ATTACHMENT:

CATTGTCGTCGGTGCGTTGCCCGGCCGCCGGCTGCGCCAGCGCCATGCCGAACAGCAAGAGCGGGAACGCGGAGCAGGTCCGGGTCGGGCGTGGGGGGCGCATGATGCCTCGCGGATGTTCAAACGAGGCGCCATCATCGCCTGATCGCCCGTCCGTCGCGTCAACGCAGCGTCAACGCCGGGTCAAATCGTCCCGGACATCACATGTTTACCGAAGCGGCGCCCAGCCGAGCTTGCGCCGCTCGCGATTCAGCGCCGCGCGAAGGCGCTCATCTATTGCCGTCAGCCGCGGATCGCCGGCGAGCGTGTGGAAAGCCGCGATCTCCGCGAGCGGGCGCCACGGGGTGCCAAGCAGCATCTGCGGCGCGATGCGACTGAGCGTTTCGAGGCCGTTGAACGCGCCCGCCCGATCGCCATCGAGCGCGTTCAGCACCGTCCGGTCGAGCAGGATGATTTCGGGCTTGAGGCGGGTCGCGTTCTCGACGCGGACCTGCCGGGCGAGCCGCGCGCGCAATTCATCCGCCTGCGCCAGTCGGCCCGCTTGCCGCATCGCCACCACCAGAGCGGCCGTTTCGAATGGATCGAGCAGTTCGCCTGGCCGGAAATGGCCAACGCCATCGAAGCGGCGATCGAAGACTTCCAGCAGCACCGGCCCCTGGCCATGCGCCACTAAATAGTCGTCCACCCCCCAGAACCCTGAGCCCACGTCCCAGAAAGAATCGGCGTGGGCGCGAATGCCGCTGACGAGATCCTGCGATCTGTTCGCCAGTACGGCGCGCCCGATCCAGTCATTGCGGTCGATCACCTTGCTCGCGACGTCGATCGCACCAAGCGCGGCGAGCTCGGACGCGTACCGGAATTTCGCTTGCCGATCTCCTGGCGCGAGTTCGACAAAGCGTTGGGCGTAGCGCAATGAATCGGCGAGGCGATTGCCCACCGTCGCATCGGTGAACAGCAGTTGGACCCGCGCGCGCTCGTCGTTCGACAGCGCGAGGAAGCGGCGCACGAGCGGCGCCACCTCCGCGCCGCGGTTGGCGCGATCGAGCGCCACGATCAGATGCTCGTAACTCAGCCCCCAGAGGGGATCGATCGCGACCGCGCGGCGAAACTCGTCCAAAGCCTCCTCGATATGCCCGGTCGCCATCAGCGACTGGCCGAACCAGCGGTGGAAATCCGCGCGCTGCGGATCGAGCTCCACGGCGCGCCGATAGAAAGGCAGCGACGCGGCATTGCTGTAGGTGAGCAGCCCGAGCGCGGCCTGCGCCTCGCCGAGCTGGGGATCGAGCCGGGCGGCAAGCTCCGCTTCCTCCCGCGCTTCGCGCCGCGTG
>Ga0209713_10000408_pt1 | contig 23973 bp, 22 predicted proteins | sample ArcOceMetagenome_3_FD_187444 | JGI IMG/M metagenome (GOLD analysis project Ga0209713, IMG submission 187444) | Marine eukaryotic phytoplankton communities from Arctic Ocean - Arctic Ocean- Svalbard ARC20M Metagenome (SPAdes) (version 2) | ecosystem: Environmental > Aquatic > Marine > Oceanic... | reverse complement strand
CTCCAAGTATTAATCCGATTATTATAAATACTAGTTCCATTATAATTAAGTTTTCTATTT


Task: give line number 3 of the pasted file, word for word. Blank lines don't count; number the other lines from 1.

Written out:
CTCCAAGTATTAATCCGATTATTATAAATACTAGTTCCATTATAATTAAGTTTTCTATTT